At PMA 2010, I’ve had the opportunity to get some hands-on time with a number of cameras. One of the most impressive new cameras that I’ve seen has been the new Nikon Coolpix P100. To see what makes this camera special, check out the big hands-on review below.
The P100 is a 10.3MP superzoom camera with a 26x optical zoom lens and optical VR image stabilization. The sensor is a backlit CMOS and uses Nikon’s EXPEED processing, which is found in high-end Nikon DSLRs as well. The camera feels not much smaller than your typical entry-level DSLR. It is very comfortable to hold and has a number of direct access buttons and dials for making quick changes to your settings. The P100 is quite responsive and covers the zoom range from wide to tele relatively quick.
The P100 has an attractive 3-inch LCD with a 460k dot resolution. While it looks great, it’s not quite as beautiful as the 920k dot resolution screens we are seeing on many cameras nowadays.
Additionally, the LCD tilts down and folds out; however, it doesn’t swivel from side to side. It works well and helps with positioning the camera for filming/shooting above or below eye-level. I found the tilting LCD very useful when shooting from the hip, as well as shooting over others’ heads. Big kudos to Nikon on this feature. The P100 also has an electronic viewfinder for those who prefer to put their eye up to the camera, or when it’s needed on bright, sunny days.
Nikon P100 Video Capture
The Nikon P100 can capture 1080p HD video in MPEG format at 30fps, along with stereo audio. The P100 has an HDMI jack for showing off your videos on an HDTV.
Additionally, the P100 has a high speed capture mode, which can record VGA-quality video at 120 fps for up to 40 second clips. It can also step up to 240 fps, but at a further reduced resolution. Below you can see some HD and high speed sample clips from the P100. (Note that I have resized the video for web use).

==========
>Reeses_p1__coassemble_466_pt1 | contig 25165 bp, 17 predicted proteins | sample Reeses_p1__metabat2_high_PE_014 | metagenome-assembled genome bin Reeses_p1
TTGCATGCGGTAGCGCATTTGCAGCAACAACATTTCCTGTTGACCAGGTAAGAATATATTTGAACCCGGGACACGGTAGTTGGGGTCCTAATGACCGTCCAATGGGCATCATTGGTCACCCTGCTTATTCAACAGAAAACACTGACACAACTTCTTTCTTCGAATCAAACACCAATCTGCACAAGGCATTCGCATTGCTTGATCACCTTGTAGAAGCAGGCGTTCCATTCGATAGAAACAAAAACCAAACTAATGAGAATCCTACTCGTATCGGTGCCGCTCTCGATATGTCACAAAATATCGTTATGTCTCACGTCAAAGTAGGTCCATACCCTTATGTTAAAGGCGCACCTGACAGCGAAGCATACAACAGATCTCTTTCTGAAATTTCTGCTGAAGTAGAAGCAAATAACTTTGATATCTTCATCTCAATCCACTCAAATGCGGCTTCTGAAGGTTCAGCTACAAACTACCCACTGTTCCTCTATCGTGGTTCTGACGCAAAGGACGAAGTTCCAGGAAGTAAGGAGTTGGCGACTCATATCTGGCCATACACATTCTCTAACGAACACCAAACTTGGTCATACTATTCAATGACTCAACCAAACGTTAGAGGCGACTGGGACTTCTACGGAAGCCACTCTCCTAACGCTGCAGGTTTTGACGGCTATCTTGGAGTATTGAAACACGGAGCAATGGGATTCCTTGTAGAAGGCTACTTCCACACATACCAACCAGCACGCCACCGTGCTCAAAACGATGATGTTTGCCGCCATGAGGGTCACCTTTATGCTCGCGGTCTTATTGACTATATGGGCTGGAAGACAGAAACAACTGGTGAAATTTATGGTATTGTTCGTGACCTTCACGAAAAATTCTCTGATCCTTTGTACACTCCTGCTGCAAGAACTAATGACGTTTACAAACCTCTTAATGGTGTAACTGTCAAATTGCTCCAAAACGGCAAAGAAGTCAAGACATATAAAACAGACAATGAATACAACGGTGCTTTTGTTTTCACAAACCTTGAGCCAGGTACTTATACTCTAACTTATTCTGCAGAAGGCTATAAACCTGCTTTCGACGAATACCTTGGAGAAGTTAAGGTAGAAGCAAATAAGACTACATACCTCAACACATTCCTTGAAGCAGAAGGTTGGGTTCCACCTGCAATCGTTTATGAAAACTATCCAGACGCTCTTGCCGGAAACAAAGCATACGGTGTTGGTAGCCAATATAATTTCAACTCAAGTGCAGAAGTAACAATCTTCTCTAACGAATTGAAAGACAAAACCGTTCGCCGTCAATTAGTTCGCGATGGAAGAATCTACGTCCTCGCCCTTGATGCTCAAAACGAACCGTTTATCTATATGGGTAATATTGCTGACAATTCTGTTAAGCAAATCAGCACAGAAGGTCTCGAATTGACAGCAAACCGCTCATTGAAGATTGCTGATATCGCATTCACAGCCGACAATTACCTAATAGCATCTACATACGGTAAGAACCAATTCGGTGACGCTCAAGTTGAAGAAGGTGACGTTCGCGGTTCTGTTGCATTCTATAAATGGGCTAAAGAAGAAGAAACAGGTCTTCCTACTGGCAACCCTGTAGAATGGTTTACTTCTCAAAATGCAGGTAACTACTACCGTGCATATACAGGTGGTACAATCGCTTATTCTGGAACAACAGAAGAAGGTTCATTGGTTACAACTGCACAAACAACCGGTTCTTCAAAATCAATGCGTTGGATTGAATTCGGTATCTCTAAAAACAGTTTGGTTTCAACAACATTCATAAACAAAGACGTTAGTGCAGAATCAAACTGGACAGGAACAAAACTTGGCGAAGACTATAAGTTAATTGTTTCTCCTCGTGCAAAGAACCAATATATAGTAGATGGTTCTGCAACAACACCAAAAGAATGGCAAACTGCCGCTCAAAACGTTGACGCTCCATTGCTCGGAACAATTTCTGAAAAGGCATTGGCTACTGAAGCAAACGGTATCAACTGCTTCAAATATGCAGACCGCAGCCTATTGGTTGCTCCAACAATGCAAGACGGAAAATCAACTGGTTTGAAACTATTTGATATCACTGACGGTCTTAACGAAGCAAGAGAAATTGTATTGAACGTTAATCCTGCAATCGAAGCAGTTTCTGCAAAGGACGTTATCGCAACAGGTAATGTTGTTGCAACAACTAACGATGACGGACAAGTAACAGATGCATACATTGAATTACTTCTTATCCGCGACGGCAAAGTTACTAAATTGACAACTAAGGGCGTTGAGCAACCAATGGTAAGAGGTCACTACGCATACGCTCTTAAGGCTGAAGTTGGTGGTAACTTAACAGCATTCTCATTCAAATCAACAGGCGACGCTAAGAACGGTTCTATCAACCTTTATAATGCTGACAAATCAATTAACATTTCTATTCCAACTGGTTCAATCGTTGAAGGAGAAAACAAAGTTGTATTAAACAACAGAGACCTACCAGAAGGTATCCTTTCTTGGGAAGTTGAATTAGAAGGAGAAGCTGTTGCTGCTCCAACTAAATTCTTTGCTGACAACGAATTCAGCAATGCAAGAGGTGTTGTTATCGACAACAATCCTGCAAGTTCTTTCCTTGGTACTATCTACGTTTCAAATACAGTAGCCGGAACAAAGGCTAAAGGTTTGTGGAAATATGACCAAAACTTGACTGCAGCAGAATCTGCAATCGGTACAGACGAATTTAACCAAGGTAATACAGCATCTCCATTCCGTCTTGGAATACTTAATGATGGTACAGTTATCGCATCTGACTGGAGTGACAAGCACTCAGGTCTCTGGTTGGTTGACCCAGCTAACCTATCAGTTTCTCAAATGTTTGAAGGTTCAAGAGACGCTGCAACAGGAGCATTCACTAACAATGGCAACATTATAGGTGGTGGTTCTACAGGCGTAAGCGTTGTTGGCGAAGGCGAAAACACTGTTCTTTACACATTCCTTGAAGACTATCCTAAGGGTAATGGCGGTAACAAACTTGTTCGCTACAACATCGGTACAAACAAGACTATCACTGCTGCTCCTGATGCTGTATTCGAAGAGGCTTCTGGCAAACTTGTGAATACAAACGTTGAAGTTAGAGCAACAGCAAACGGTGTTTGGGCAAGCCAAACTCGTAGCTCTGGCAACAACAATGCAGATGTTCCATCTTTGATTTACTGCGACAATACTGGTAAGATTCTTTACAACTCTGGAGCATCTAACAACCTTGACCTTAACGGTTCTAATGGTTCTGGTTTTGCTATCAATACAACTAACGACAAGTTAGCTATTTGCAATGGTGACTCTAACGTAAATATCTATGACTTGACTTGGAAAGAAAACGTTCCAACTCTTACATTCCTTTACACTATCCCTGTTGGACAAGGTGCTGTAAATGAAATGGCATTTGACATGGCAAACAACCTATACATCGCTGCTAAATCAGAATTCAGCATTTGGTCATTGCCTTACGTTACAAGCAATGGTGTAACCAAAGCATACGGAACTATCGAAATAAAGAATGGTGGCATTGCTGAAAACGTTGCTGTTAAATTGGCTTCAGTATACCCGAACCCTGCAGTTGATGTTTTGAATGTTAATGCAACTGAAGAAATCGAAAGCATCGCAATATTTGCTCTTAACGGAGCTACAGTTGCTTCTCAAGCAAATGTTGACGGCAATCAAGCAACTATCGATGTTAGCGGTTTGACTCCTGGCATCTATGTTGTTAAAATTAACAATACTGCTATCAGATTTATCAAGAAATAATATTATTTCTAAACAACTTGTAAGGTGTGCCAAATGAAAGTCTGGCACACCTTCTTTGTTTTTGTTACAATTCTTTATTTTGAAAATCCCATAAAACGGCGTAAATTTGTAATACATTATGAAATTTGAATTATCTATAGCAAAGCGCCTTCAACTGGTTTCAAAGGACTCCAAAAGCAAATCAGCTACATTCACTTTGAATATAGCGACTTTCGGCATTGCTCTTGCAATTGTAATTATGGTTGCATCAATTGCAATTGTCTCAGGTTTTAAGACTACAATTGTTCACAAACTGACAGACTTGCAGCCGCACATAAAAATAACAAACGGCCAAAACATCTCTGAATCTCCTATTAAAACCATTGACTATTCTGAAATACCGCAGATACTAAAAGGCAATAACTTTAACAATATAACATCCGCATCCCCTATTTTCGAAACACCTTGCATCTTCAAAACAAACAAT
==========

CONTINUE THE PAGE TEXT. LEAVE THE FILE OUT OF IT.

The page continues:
In addition to the high speed video, the P100 can capture a burst of 6 full resolution still images at a rate of up to 10 fps.
The zoom range, which covers the equivalent of 26-678mm, is really incredible. As noted above, the P100 covers this range quickly. The one quibble that I noticed in my time with the P100 is that you can get a bit of shake during video recording if you zoom the lens too quickly. You can see this effect in one segment of the above video where I quickly zoom out.
Nikon P100 Image Quality
I’ve included several images below, which were shot with the P100 on my first outing, in order to give you an idea of what kinds of images it produces. You can right-click on the images and choose “Save link as…” to download the full resolution versions for your personal inspection.
What I noticed was that image stabilization works very well. Most of the images I shot were in very low light, so I struggled to keep shutter speed up at lower ISO settings. As a result, I shot many images at higher ISO settings in the ISO 1600 and ISO 3200 range. The Nikon P100 handles noise very aggressively, allowing very little to creep in. The result is soft images at higher ISOs; however, this is noticeable when magnifying the images beyond what would be normal viewing. For your run-of-the-mill 4×6 and 5×7 prints, the P100 looks to be a real winner – even at high ISO settings in low light.